Yael T. Abouhalkah

June 6, 2014

Ignore NRA fantasy world: Good guy with pepper spray stops bad guy with gun

In the larger scheme of things, what happened at Seattle Pacific University is at odds with the actual facts of how often a “good guy” with a gun stops a “bad guy” with a gun. Basically, it’s a fantasy of the NRA and its most ardent gun-rights supporters.

The gun lovers who preach that arming American citizens to stop even more violence always ignore the fact that Wayne LaPierre was wrong.

“The only thing that stops a bad guy with a gun is a good guy with a gun,” LaPierre, the National Rifle Association’s executive vice president, infamously said after a gunman in 2012 killed 20 schoolchildren and six adults in Newtown, Conn.

Yet looked what happened Thursday.

According to police, a student building monitor named Jon Meis used pepper spray to subdue a shooter who had already killed one student and wounded a couple others at Seattle Pacific University in Washington.

Police said the actions by Meis probably saved more lives, because the gunman had extra shotgun shells he could have used after reloading.

In the larger scheme of things, Meis’ use of pepper spray to halt the killings are at odds with the actual facts of how often a “good guy” with a gun stops a “bad guy” with a gun.

Basically, it doesn’t happen.

It’s a fantasy of the NRA and its most ardent gun-rights supporters.

Here’s an insightful Mother Jones article from 2012 that actually looked at the kinds of incidents the NRA likes to point to as evidence that more guns in the hands of civilians equals more control of bad guys.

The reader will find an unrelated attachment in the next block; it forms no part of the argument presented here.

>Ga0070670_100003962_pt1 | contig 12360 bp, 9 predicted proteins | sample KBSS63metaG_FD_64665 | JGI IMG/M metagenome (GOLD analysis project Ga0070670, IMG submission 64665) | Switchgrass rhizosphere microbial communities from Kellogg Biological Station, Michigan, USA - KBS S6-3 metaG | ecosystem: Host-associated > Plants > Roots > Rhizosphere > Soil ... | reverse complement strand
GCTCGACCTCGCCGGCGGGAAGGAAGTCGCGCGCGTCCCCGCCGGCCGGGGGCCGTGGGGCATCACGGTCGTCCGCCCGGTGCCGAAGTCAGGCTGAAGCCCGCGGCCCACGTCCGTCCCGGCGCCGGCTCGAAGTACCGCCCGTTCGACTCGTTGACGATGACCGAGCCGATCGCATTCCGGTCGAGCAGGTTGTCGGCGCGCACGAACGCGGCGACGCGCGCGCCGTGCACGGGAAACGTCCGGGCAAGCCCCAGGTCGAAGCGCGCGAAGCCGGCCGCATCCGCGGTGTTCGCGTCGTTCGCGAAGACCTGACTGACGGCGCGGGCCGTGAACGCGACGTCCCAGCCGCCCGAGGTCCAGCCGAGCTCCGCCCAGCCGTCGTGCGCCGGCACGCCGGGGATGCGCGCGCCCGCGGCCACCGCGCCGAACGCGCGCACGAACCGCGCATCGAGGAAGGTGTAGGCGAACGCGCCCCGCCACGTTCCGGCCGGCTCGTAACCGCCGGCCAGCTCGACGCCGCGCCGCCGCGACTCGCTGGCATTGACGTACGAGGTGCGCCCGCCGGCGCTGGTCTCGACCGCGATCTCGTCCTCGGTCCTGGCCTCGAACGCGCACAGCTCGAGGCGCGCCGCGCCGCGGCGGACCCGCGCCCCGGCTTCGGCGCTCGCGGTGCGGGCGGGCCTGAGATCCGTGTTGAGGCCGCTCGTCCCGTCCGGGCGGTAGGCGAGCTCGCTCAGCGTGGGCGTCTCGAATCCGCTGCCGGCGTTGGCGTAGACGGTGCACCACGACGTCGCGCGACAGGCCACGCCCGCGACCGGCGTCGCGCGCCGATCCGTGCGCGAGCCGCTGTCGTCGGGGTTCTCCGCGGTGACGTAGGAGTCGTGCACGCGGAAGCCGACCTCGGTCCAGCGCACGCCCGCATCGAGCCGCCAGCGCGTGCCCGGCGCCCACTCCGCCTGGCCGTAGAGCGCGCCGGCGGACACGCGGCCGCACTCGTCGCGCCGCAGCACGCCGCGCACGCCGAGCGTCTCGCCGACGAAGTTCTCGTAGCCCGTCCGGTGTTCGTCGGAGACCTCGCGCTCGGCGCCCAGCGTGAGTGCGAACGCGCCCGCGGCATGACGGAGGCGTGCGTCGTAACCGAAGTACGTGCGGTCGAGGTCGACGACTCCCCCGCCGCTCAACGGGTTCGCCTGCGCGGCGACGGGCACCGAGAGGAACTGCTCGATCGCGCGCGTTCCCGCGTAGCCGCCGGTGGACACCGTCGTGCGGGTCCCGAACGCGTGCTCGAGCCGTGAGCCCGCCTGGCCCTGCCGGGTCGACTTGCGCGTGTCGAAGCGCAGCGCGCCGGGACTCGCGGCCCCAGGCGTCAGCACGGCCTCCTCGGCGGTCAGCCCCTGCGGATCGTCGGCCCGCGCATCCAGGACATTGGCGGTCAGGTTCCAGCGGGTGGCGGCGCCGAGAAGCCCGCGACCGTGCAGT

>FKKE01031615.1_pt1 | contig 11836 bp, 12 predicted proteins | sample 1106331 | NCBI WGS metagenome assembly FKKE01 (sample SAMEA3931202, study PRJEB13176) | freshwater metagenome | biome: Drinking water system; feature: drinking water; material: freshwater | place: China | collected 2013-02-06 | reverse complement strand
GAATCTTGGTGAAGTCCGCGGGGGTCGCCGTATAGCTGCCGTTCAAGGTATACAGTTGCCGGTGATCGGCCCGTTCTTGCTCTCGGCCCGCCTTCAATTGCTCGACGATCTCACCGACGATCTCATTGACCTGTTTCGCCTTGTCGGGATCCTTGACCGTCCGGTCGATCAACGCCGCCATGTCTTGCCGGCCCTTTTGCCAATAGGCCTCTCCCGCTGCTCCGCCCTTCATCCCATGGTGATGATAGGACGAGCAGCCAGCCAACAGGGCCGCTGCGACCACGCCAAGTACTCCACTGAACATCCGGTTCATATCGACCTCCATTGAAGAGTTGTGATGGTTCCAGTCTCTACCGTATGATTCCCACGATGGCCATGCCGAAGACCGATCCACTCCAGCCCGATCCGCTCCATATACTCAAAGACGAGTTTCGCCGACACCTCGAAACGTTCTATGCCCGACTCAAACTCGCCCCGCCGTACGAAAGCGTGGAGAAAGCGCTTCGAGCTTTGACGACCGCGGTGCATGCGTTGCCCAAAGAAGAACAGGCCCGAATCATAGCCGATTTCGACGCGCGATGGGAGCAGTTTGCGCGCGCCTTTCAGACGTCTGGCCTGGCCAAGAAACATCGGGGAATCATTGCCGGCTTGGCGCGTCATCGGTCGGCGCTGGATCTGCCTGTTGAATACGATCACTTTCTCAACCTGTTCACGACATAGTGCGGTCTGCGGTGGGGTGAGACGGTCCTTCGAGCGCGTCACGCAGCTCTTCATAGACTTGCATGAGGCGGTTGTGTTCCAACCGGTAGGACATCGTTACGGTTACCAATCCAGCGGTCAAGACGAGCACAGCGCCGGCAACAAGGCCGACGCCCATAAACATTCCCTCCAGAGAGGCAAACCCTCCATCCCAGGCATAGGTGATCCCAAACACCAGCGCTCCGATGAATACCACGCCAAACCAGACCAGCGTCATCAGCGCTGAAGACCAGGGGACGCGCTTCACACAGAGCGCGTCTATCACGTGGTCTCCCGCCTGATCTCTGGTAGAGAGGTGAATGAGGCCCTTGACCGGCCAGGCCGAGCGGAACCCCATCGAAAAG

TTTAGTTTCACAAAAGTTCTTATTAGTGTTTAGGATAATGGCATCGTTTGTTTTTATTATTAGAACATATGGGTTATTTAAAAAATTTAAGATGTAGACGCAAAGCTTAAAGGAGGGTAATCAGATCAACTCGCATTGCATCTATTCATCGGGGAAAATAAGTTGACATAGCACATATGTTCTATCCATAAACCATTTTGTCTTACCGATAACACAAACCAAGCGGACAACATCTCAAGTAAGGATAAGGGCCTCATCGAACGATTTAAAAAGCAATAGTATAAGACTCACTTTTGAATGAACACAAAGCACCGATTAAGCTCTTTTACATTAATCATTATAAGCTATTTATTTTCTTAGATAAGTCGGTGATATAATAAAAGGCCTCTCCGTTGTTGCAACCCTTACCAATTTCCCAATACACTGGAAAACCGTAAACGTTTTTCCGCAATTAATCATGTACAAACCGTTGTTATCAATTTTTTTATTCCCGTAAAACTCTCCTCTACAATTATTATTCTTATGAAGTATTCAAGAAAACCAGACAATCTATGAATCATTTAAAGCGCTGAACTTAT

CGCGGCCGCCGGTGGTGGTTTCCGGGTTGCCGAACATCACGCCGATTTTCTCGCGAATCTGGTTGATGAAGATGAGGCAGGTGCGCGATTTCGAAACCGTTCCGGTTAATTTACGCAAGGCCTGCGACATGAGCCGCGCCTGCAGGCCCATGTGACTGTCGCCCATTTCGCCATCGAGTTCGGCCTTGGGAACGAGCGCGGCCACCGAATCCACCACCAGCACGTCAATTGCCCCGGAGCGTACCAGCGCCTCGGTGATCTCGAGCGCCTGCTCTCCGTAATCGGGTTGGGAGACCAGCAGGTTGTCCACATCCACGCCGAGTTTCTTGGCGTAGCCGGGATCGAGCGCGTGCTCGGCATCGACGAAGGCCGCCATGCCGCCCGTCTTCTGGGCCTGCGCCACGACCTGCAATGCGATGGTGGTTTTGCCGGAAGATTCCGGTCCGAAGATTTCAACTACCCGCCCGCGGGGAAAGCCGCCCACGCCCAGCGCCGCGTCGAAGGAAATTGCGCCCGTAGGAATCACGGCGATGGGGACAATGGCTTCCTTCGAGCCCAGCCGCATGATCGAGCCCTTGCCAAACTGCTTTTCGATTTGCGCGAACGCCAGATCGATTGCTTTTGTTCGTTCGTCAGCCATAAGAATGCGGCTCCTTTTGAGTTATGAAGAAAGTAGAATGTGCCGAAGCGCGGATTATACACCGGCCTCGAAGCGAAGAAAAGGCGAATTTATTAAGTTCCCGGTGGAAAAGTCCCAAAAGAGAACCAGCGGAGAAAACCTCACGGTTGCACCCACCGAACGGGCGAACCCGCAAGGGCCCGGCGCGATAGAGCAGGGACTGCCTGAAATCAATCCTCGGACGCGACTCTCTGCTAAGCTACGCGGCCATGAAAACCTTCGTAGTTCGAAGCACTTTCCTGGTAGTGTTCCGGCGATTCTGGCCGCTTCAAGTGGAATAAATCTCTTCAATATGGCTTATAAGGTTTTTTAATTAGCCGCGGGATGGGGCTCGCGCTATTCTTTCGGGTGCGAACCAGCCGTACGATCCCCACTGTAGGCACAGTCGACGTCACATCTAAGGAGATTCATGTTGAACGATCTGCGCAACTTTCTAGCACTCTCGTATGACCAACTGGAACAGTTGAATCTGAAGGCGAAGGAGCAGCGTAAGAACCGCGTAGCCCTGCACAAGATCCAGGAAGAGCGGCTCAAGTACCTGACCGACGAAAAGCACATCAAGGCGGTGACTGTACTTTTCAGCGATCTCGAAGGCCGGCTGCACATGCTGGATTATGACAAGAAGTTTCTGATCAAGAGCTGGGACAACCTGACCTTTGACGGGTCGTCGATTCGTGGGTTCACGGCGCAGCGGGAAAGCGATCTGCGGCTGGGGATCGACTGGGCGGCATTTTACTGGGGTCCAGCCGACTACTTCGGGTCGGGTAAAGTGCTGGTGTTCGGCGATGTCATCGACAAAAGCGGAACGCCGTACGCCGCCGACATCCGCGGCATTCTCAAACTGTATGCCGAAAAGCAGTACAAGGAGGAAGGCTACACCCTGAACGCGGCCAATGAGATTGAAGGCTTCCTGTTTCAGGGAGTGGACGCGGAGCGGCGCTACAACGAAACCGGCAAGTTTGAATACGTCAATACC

The best summary paragraph of the statistical findings:

“A closer look reveals that their case for arming Americans against mass shooters is nothing more than a cynical ideological talking point — one dressed up in appeals to heroism and the defense of constitutional freedom, and wholly reliant on misdirection and half truths. If only Sandy Hook’s principal had been packing heat, the argument goes, she could’ve stopped the mass killer. There’s just one little problem with this: Not a single one of the 62 mass shootings we studied in our investigation has been stopped this way — even as the nation has been flooded with millions of additional firearms and a barrage of recent laws has made it easier than ever for ordinary citizens to carry them in public places, including bars, parks, and schools.”

Nevertheless, the Seattle Pacific University incident will be used by gun lovers to urge that students arm themselves in the future, so they can be better prepared to take down that “bad guy” with a gun who might happen to see them on campus.

But as so many have pointed out in recent months, when more and more people are openly carrying guns in the future, how are we going to tell the bad guys from the good guys?

For a hilarious/chilling look at the possibilities ahead of us, check out Jon Stewart’s program from Thursday night, investigating the other gun-nut issue of the week — open carry of assault weapons in Texas.

To reach Yael T. Abouhalkah, call 816-234-4887 or send email to abouhalkah@kcstar.com. Twitter @YaelTAbouhalkah.

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